The flu season has arrived early in NSW, bringing with it the highest number of cases ever recorded for the first six months of a year.
There have been more than 1730 flu cases recorded this month and NSW Health is predicting the peak is still two to five weeks away when numbers will likely surpass 10,000 a month.
A marked increase in European travel during the summer months means more people are battling the illness outside the winter season.
And this, coupled with more people now opting to get tested for the flu, ensures numbers are now staying high year-round. People who aren’t vaccinated need to immediately get the shot to ensure they are protected.
NSW Health’s head of communicable disease Dr Vicky Sheppeard said the flu season had started early. “The past couple of years it has peaked in September, but it is coming in June and July this year,” Dr Sheppeard said.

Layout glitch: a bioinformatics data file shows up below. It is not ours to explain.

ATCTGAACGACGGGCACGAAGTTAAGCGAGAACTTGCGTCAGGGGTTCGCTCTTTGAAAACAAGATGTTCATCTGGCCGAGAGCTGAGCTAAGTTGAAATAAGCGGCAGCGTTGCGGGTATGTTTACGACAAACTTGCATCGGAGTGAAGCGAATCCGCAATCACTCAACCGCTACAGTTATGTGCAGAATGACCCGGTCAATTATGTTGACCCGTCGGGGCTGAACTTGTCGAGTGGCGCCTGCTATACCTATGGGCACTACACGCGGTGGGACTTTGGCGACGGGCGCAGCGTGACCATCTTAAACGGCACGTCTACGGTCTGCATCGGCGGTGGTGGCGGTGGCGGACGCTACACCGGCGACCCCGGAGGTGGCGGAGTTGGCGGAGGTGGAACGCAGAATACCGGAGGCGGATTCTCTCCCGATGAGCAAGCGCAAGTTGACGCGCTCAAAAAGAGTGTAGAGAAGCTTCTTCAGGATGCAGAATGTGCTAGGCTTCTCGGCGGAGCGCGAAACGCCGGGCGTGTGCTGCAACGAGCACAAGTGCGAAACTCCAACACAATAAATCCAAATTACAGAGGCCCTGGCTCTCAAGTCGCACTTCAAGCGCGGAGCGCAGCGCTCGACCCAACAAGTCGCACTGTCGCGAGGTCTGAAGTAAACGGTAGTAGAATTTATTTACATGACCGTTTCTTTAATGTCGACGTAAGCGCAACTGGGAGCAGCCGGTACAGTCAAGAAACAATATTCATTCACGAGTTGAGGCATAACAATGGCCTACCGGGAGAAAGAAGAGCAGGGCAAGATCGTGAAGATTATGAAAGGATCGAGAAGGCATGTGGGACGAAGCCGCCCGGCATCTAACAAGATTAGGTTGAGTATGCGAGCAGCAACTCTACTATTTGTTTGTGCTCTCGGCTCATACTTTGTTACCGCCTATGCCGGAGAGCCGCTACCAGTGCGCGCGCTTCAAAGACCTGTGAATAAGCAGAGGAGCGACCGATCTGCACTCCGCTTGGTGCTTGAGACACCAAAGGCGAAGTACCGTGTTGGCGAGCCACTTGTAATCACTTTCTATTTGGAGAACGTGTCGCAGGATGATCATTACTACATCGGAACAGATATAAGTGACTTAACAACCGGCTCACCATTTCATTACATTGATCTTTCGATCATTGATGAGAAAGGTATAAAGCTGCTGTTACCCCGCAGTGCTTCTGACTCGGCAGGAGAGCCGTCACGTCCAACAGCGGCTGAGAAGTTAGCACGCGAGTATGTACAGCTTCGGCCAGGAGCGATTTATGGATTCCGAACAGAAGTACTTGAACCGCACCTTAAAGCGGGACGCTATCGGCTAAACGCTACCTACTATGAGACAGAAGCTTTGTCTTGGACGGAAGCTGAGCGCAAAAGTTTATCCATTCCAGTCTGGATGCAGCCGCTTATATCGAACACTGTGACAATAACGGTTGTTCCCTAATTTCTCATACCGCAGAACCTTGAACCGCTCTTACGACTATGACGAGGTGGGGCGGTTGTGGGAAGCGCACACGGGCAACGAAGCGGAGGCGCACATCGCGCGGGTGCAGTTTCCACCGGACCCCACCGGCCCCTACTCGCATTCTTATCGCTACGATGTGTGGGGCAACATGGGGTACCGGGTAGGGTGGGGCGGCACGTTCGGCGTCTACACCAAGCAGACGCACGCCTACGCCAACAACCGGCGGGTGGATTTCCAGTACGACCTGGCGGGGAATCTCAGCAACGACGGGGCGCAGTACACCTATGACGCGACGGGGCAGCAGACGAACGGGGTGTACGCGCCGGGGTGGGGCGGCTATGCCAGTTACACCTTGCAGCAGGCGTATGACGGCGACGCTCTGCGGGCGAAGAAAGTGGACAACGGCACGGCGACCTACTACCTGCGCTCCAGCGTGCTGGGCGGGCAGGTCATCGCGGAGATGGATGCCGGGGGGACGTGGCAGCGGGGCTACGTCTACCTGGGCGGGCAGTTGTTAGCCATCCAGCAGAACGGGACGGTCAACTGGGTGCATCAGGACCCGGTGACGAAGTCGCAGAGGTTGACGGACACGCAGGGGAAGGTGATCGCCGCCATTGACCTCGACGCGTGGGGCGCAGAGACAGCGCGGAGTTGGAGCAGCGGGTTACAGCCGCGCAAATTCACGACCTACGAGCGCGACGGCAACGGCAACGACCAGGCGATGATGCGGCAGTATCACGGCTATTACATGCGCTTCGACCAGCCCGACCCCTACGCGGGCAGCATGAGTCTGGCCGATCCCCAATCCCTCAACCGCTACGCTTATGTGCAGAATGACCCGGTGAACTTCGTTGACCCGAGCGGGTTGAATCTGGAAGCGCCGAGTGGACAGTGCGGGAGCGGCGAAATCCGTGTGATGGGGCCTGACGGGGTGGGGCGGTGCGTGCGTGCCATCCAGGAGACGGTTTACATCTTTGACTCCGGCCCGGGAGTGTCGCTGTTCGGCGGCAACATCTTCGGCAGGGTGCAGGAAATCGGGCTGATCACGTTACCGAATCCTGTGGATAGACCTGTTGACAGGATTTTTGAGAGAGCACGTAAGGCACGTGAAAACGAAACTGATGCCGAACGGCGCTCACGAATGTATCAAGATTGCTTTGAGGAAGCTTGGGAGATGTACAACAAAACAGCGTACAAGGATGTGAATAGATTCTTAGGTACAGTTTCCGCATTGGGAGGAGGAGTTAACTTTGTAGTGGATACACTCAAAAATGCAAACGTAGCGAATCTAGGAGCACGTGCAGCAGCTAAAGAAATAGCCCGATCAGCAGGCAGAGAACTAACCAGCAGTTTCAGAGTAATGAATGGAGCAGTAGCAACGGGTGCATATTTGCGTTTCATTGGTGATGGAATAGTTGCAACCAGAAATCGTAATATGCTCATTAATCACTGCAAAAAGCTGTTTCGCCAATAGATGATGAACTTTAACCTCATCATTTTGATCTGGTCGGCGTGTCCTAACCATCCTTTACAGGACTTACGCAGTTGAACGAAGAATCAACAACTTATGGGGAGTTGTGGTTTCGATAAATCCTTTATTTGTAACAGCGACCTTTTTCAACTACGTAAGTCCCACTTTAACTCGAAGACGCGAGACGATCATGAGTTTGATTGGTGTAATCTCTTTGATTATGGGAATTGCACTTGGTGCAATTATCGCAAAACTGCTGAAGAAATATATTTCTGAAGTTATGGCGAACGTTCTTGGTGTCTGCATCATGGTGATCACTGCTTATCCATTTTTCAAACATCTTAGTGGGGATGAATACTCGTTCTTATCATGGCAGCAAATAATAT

Health authorities predict when the season will peak based on the rate of positive results to flu tests. In NSW about 5 per cent of test results have been positive for several weeks, indicating the season is well and truly under way — and will worsen. During the peak positive tests will usually account for about 30 per cent of all swabs taken by GPs.
Dr Sheppeard said the flu test was easy and accessible now, which also led to higher numbers in the community as more people were detected and treated.
She said Australians’ love of European travels during our summer meant those who return with flu drive up numbers, ensuring a steady flow of cases.
In January, NSW recorded more than 750 cases, the highest on record for that month.
The numbers in February, March, April and May were also the highest on record, NSW Health data shows.
NSW Opposition health spokesman Walt Secord said the numbers were concerning. “We are seeing a surge in official cases but these are just those who go to the doctor for tests,” he said.
To date, there have been 5633 confirmed cases in NSW compared with just 4477 by the same time in 2009 when a horror flu pandemic was taking hold in Australia.